Ferrous scrap export activity has finally picked up momentum on
the West Coast after several weeks of lackluster sales, with at
least six bulk cargoes reportedly sold in the past week.
said that at least five cargoes were sold to China and South
Korea in addition to a bulk cargo sale to Taiwan (
amm.com, July 16).
Four bulk cargoes were
sold to a single consumer in China at a price basis of around
$362 per tonne c.i.f. China for an 80/20 mix of No. 1 and No. 2
heavy melt. Some sources said they believe the price for at
least one of those cargoes was as high as $365 per tonne on an
HMS 1&2 (80:20) basis, which others believe actually
reflected a composite price of heavy melt and shred and not the
heavy melt price.
The Chinese mill
reportedly was in the market for a few weeks with bids at $350
to $355 per tonne but was forced to conclude at much higher
prices after sellers refused to engage the low bids, according
to one market participant.
In addition to the
sales to China, one consumer in Korea opted not to engage in
the Japanese scrap market and turned its attention to U.S.
scrap, sources said. Korean demand for U.S. scrap plummeted
over the past few months after a change in the value of the
Japanese yen made Japanese scrap far more viable.
Although the reasons
are still unclear, at least three mills reportedly have turned
toward the U.S. once again for scrap. A Korean consumer that
picked up a bulk cargo in late June at $355 per tonne c.i.f.
Korea on an HMS 1&2 (80:20) basis reportedly is soliciting
offers along with a second major consumer. U.S. offer prices to
Korea are now at $370 per tonne for HMS 1&2 (80:20),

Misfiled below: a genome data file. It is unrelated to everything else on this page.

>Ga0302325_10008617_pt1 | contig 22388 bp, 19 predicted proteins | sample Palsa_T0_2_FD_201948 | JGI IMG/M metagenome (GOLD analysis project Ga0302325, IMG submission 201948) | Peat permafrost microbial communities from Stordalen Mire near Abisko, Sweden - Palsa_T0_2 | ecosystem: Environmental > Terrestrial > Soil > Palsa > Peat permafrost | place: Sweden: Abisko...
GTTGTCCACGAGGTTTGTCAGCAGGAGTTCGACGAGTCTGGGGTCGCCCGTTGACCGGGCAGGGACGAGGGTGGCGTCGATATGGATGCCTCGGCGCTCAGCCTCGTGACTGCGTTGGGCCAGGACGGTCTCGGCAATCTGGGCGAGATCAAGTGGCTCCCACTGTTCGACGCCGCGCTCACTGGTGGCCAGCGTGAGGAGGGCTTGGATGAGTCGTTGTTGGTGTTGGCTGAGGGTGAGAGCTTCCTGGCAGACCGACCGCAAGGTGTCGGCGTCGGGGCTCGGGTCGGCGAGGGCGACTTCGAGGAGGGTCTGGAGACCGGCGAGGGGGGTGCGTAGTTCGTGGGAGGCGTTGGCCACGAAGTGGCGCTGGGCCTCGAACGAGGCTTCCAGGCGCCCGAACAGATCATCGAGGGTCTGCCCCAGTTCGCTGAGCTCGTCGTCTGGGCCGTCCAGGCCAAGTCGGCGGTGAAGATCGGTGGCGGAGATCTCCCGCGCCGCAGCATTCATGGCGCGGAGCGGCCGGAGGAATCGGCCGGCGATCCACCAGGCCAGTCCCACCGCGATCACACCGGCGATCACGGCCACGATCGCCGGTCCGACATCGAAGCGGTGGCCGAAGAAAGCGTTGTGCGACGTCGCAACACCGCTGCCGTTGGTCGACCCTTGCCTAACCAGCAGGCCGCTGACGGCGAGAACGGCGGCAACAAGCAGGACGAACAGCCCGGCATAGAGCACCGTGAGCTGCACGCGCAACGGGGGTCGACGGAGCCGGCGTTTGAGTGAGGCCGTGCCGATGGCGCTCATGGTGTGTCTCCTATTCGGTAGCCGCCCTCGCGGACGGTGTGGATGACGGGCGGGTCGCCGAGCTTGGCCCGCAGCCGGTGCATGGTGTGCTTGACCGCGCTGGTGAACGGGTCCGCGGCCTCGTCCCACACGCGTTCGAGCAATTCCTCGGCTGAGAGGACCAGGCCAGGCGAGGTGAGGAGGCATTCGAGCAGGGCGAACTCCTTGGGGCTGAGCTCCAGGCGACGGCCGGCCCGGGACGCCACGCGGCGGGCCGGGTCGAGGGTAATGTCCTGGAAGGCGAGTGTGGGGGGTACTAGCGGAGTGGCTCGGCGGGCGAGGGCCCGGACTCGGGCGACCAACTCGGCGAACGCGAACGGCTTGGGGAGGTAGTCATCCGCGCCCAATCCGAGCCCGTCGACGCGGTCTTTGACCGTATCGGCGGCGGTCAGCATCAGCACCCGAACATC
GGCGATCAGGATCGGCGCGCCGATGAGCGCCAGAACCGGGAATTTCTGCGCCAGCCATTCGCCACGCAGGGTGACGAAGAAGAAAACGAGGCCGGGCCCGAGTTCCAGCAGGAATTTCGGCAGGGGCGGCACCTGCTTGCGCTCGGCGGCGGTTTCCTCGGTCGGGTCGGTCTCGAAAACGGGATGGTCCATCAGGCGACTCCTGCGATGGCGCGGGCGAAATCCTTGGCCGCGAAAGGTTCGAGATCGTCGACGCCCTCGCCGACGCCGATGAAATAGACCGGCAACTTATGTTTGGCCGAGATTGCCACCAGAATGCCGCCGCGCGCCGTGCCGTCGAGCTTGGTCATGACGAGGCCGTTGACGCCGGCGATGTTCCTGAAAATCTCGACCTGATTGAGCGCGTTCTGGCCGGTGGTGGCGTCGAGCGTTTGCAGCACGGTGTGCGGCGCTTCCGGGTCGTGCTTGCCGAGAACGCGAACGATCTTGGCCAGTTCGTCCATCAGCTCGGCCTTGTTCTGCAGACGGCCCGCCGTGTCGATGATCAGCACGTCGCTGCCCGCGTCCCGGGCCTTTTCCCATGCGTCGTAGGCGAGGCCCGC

according to several sources.
The $370 price offers
are well above this past weeks sole U.S. sale to a
different consumer in Korea at $365 per tonne c.i.f. Korea for
HMS 1&2 (80:20) and $370 per tonne for shred.
A source at a fourth
Korean consumer said offer prices were as high as $375 per
tonne, with containerized scrap offers at $345 per tonne.
One U.S. exporter said
he was relieved to see the market rebound in price and demand,
while a buyer said it was still unclear how much further prices
would increase from the current $362- to $363-per-tonne
Sources said there
were rumors of at least two more sales to Korea, although none
could confirm any details. A second exporter suggested it could
be a case of "double reporting" by market participants.
A third exporter said
the recent sales indicate that the market has bottomed.
Aside from the market
still trying to determine why Korean mills are looking away
from Japanese H2 scrap, there appears to be equal uncertainty
about the reasons for the turnaround in interest from
"I dont really
know whats specifically driving this increased demand,"
the third exporter said, although a better-than-anticipated
economic report from China could have encouraged some steel
producers to reconsider their previously pessimistic
were drawn down every week for the past few weeks. Iron ore is
up. The gross report out of China wasnt as bad as people
thought it would be. They thought it would be bad so they
didnt buy scrap. So scrap inventories were down. Now, if
they expect market conditions to improve they have to start
buying scrap," he said.